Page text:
Sunday, May 19, 2013
From Kennebec Journal and news service reports
AUGUSTA – Michael Heath, former executive director of the Christian Civic League of Maine, has decided against a run for governor just a day after filing papers to enter the race.
Heath took out nomination papers from the Secretary of State's Office on Tuesday and put his name on a list of candidates that appears on the state ethics commission Web site.
Heath had signed up to run as an independent, which means he would have had to gather 4,000 signatures by June 1. On Wednesday, he released a statement posted on the WCSH-TV Web site.
"On Monday, I decided I would consider becoming a candidate for governor of Maine if I could gather the 4,000 required signatures by June 1. While I would enjoy running, and I'd be honored to serve if elected, I quickly discovered that even the task of circulating petitions is beyond my capacity at this point in my life."
Heath spent 15 years working for the Christian Civic League and became its executive director in 1994. He twice led people's veto efforts to overturn gay-rights laws.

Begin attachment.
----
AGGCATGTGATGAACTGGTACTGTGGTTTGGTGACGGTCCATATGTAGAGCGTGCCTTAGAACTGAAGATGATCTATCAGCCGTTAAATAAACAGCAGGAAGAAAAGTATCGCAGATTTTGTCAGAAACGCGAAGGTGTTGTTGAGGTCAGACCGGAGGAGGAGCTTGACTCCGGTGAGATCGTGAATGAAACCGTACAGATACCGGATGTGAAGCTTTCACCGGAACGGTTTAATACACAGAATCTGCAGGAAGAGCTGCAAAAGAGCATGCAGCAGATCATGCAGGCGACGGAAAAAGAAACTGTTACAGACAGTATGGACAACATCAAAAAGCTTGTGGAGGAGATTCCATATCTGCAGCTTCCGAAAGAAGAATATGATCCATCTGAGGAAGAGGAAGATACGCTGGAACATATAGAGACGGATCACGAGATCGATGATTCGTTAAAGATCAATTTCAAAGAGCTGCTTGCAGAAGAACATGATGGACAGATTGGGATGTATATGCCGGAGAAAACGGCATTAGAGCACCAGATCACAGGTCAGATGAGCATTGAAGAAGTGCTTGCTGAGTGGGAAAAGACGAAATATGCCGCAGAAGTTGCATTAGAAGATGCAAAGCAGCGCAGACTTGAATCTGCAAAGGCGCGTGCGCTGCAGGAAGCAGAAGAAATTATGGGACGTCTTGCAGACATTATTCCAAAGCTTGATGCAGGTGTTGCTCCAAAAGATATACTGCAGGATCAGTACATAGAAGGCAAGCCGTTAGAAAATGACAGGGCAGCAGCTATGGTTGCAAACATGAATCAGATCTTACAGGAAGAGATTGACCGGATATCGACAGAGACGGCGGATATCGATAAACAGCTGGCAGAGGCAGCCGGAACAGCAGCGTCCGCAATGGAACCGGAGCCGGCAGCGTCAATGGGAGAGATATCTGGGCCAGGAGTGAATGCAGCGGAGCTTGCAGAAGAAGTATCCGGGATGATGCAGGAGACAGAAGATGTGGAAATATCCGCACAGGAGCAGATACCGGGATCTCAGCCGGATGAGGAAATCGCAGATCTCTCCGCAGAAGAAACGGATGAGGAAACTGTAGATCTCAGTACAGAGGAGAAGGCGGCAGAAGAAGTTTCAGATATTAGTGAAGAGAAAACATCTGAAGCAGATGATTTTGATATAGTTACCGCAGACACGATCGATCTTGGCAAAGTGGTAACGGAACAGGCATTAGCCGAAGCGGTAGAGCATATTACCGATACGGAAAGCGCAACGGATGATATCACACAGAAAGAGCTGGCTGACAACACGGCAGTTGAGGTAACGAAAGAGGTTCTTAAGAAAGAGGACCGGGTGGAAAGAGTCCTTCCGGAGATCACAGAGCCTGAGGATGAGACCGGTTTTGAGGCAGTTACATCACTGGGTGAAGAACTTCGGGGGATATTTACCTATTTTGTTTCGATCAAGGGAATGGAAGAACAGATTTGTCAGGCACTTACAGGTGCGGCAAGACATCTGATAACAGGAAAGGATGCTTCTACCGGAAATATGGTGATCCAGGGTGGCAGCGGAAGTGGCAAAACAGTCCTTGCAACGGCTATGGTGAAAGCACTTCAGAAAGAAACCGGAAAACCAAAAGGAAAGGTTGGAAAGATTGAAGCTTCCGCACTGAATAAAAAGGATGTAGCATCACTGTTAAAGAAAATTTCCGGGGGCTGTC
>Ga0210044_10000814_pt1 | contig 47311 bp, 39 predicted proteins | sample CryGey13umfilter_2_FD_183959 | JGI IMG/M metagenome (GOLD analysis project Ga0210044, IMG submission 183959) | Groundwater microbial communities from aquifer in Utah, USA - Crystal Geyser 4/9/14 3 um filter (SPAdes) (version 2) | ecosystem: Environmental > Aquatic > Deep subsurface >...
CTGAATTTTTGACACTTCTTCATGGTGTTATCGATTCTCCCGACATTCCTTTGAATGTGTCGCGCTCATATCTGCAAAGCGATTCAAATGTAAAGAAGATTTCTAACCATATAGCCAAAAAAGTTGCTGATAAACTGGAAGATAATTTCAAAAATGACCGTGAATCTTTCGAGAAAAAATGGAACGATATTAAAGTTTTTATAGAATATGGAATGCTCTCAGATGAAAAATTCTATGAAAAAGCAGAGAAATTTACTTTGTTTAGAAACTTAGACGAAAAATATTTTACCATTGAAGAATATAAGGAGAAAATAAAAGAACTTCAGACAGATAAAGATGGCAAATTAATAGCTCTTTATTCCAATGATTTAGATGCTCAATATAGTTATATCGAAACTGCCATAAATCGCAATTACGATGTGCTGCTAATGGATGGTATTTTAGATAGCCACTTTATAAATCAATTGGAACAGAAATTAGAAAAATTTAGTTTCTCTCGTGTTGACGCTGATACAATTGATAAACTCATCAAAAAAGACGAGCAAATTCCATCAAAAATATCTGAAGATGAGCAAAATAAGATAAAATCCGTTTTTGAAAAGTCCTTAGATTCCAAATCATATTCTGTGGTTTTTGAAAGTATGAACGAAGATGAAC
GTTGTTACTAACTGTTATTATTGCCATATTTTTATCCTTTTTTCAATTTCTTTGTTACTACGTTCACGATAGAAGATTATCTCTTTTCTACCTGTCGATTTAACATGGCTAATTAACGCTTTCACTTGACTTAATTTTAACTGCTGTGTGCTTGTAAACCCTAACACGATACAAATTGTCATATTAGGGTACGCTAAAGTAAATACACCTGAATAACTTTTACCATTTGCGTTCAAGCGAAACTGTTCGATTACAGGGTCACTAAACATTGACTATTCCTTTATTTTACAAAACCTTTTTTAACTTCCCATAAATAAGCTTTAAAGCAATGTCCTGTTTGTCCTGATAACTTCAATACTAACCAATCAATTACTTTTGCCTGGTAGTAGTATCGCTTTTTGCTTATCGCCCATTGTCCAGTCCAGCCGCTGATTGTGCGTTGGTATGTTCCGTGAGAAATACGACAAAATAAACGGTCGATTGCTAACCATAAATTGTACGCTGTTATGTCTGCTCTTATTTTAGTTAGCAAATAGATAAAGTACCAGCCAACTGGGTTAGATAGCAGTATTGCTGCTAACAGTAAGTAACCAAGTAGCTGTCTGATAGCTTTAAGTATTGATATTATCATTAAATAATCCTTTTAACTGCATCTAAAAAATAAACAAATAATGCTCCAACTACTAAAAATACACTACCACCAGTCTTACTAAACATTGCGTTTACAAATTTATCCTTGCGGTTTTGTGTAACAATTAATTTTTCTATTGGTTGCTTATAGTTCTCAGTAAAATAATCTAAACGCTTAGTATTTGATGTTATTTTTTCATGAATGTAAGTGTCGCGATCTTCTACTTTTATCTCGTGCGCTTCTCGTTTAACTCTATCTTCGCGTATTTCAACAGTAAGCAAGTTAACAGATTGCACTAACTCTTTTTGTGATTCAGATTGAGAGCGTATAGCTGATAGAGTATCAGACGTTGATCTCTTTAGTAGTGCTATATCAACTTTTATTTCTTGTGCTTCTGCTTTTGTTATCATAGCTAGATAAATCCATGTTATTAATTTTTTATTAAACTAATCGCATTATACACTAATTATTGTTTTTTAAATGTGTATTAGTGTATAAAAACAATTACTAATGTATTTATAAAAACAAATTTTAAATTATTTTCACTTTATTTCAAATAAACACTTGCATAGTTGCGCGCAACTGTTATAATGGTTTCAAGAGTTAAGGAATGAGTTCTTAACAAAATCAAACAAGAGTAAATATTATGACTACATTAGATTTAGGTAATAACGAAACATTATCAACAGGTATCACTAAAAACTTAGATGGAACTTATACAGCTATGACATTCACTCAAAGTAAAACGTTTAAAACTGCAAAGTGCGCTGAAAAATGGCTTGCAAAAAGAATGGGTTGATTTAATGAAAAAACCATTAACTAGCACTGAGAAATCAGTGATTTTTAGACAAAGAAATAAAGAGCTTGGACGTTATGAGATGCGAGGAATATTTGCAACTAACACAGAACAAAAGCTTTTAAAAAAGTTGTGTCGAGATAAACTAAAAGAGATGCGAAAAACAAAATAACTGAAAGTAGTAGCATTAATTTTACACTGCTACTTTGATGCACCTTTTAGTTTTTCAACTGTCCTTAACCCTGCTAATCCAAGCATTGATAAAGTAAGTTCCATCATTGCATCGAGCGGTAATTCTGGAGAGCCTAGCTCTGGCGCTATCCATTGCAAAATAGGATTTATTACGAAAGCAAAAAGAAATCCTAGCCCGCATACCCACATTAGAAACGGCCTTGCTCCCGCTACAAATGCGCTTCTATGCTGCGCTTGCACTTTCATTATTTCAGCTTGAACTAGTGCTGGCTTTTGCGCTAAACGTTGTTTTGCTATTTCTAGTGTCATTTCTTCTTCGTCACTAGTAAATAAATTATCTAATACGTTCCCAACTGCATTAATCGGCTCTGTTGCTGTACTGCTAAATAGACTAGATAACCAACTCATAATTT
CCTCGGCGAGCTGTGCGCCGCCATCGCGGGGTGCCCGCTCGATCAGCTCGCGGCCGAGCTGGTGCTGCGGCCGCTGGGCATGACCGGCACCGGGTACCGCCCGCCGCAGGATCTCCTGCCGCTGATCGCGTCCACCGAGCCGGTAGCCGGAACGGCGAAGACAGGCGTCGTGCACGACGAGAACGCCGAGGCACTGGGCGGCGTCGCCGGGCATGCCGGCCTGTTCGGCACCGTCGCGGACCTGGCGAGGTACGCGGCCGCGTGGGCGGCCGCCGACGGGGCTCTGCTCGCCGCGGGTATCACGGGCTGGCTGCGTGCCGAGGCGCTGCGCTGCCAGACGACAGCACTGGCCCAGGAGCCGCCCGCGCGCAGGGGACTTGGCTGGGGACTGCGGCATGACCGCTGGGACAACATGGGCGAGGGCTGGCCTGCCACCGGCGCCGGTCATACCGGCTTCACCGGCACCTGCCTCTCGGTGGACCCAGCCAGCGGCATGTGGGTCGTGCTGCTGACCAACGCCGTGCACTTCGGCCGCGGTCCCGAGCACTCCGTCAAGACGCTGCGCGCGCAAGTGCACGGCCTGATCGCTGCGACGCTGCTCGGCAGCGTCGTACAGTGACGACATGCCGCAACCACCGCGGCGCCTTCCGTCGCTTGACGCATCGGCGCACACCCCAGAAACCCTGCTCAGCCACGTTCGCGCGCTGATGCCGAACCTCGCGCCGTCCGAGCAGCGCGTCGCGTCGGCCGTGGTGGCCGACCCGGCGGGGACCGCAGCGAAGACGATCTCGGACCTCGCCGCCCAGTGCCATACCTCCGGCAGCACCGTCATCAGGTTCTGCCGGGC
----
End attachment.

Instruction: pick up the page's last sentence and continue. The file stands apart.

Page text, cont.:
He was not a visible part of last year's fight over same-sex marriage, which ended in November with voters repealing a state law legalizing it. He announced his resignation in September from the civic league, which is now called the Maine Family Policy Council.
Heath recently announced the formation of the American Family Association of Maine. At the time, he said he was "re-entering public life to continue the fight against the gay-rights lobby."
"I must devote myself wholly to the important work of the American Family Association of New England," he said in Wednesday's statement. "I am most excited about our new work here in Maine.
"The decision to put my name out as a potential candidate is wholly mine. I regret any inconvenience this may have caused anyone."
An attempt to reach Heath's spokesman, Bob Celeste, was unsuccessful Wednesday.
There are now 24 people running for governor. Of those, 12 are Democrats or Republicans who will compete in a June 8 primary for the right to represent their parties on the November ballot. For the other 12, June 1 is the deadline to determine who will qualify to compete in November.